avocados, taxis, & rain
Warning: this is a long post! I arrived in Uganda one week ago already! I can’t believe it. I told someone yesterday that I’ve been here for 4 days. Oops! I guess it’s a good sign that time is going by quickly.
I don’t visit the university until Wednesday for my official greeting. (Which, I’m not sure what an official greeting entails). So that means I’ve been given all this time to settle-in. It’s very nice of the university and embassy to do this, but at the same time, it leaves me with a lot of free time when I don’t know anyone or much about the city yet. But, let’s get back to what I’ve done & learned:
I moved into my apartment! The apartment is near the university, which is a little outside of Entebbe. I’m more in a semi-rural community. The US embassy chose a few apartments that met their security policies. The apartment is more than enough for me and so beautiful. At first, I negotiated living elsewhere, but I am very thankful for their concern and making sure my safety is priority. The complex has an armed guard overnight & the gate is always locked and closed during the day. Plus, all my doors and windows lock and are very secure. Also, there is a guest bedroom! Who wants to visit? 🙂
On Wednesday, I had to go to the embassy in the capital for a quick meeting and some logistics. I was thankful they sent a driver for my first time. Unfortunately, we drove straight to the embassy and straight back to my apartment. I didn’t get to see much of Kampala, except through the car window:
Since moving in on Wednesday, I’ve been on my own. Meaning, no one to provide transportation, answer questions, and so on. So, I do what I do best – walk awkwardly up to people, try to greet in Luganda, and then ask a million questions! I realized if I wanted to eat, I needed to get out and explore. I was able to call a private driver (that’s what they have instead of private taxis), to take me to the large supermarket. I went in with a huge list of household items and groceries. The avocados are my favorite. They’re huge & so cheap!
Once in my apartment, I needed to figure some things out. For gas, I have to go outside and turn on the gas tank. Wait a few minutes, cook, and then turn it off again.
For electricity, I have to walk to a kiosk on the road, give them cash, get a code, and then add it to this box on the wall of my living room.
Setting up my phone was also interesting. Everything here is cash. So I pay cash to a kiosk, they add it to my phone number. Then, using specific codes, I load airtime (minutes) and data onto my phone each day, week, or month. Once I got the hang of it, it’s quite easy. Thankfully, it’s also quite cheap. I have to hotspot from my phone to be able to write this blog now. Since I have to hotspot, and it drains my data, I haven’t used anything like Netflix or Youtube, although they do work here.
There’s not a washing machine here 🙂 The management at my apartment complex told me that they (personally) own a machine and would be willing to work something out if I needed to use it. However, I’d like to try hand washing just like everyone else. I’m sure it’ll get old really fast, but I’m determined. I’ve already done one small load. I forgot to pick up a washing board so I haven’t set out to do larger items yet. I will normally do this outside on my patio, but as my trial, I did it right by the sink.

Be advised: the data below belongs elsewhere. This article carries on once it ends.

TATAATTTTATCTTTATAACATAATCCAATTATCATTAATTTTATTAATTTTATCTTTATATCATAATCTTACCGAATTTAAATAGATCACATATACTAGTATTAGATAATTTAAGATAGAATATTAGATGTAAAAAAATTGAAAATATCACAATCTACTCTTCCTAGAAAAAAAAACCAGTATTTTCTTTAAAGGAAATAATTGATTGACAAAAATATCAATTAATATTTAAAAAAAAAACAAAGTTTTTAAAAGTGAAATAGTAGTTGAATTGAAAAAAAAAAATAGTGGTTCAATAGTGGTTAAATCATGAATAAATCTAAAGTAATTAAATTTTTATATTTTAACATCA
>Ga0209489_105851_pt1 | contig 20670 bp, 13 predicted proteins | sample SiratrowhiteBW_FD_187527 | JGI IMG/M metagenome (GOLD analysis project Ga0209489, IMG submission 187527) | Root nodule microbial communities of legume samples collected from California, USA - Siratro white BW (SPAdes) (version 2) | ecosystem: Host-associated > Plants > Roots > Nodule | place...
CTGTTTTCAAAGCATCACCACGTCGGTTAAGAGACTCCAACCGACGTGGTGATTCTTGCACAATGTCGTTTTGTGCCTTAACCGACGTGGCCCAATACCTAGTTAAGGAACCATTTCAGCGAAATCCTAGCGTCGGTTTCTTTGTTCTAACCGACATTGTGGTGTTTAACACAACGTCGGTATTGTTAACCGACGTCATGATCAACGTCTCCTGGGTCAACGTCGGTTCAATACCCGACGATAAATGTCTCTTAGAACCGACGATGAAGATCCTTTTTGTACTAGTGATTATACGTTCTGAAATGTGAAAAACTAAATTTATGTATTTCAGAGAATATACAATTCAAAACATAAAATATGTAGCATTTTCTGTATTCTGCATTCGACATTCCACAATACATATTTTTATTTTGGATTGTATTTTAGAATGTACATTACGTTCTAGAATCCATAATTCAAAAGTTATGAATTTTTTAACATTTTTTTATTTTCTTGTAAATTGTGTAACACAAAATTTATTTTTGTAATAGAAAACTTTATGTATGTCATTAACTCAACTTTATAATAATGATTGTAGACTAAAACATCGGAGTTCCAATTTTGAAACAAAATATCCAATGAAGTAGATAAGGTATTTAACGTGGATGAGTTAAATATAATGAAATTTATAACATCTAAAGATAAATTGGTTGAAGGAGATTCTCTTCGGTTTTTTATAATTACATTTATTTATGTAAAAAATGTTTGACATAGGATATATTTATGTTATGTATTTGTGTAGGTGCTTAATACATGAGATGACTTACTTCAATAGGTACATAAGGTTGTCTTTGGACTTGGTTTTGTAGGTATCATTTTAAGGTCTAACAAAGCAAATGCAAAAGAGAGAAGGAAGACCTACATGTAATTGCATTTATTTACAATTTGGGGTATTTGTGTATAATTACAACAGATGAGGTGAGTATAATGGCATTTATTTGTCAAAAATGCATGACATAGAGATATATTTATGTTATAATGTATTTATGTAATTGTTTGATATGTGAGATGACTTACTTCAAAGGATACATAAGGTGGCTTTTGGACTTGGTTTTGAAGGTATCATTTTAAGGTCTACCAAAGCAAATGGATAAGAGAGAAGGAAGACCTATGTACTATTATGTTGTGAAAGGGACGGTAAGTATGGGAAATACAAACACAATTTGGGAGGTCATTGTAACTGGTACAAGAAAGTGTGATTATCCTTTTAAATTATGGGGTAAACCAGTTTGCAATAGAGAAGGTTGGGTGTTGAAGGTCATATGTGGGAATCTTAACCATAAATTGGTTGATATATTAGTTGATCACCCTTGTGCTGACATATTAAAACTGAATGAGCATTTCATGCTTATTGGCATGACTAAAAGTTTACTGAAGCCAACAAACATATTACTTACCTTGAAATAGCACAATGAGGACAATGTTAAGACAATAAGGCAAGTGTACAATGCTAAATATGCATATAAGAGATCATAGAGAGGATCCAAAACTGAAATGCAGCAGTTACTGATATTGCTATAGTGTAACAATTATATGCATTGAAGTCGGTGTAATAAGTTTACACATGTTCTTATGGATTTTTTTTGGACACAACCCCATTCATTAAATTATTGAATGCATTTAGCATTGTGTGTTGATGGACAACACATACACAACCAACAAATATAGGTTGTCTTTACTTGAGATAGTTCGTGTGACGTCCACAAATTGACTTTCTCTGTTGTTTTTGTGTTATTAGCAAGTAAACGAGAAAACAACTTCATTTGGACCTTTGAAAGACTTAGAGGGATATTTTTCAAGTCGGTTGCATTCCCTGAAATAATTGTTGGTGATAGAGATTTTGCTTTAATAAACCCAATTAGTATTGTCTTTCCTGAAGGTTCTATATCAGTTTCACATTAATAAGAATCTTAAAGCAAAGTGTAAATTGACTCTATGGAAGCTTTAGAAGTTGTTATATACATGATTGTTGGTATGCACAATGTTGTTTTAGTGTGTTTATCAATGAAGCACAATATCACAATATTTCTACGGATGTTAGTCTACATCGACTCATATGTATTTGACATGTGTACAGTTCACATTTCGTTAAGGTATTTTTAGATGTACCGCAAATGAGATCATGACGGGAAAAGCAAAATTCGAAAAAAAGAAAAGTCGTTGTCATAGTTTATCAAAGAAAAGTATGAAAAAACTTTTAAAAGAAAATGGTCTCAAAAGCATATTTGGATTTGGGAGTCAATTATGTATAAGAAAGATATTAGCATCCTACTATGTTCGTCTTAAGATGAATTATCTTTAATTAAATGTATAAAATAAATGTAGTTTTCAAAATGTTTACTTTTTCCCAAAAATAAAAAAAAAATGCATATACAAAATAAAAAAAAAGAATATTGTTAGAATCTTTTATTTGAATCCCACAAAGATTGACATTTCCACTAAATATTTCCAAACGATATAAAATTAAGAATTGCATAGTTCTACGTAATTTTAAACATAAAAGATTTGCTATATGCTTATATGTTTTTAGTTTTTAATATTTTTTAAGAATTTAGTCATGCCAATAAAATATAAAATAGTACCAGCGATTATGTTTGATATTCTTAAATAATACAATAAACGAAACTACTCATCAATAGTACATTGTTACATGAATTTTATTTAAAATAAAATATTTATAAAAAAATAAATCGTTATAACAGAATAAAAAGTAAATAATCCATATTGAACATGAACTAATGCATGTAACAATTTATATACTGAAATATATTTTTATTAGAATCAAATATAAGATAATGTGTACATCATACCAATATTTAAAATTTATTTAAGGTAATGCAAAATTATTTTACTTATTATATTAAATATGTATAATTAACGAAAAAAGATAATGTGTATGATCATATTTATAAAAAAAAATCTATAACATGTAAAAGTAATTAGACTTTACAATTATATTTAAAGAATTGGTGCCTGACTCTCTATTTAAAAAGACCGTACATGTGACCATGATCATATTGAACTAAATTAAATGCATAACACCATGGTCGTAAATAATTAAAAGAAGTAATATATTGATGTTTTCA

On Friday, I asked my manager multiple questions about transportation. Private drivers are SO expensive and I do not want to continue paying those prices. However, I’ve been warned to be very careful with public transportation due to traffic accidents & theft. The price however, is worth it. I was asking him so many questions that he said, “Okay, today at 5:00 we’re going on a taxi to Entebbe”. We walked to the main highway, crossed the highway (scary) and hailed a white and blue mini-van. These are shared taxis in Uganda and cost about 1,000 shillings (.27 cents). We crammed in and went to Entebbe. Once in Entebbe, we walked to the beach:
We crossed the highway to the other side, and jumped in a crowded taxi. On the way, we kept picking people up. At one point I counted 18 people, plus a baby. People were sitting on each other’s laps (as in strangers & adults). I couldn’t take a picture because of high theft on the taxis. I had it hidden at all times.
Once back near Nkumba, we headed back down our road. However, it had rained. It was muddy. I slipped. Lawrence (the manager) said, “You should get used to that”. It rains a lot here!
Today I woke up (after a rough night of persistent jet lag), and decided to stay in. At first, I felt bad not going out or doing anything. I even got dressed to take a walk, but it started pouring. Instead, I ate breakfast and had some quiet time on my patio, did some yoga, read for fun, cooked myself a meal, and started soaking some more clothes. It’s been a great day that has honestly made me feel more at “home” than a tourist.
There are so many other little stories I could tell you & spend hours writing about. (Including some amazing conversations I’ve had, a large lizard in my bedroom, quite a few spiders, power outages, being asked out on a few dates, and so on). If you’re still reading, you are amazing!
– Kim *theESLgirl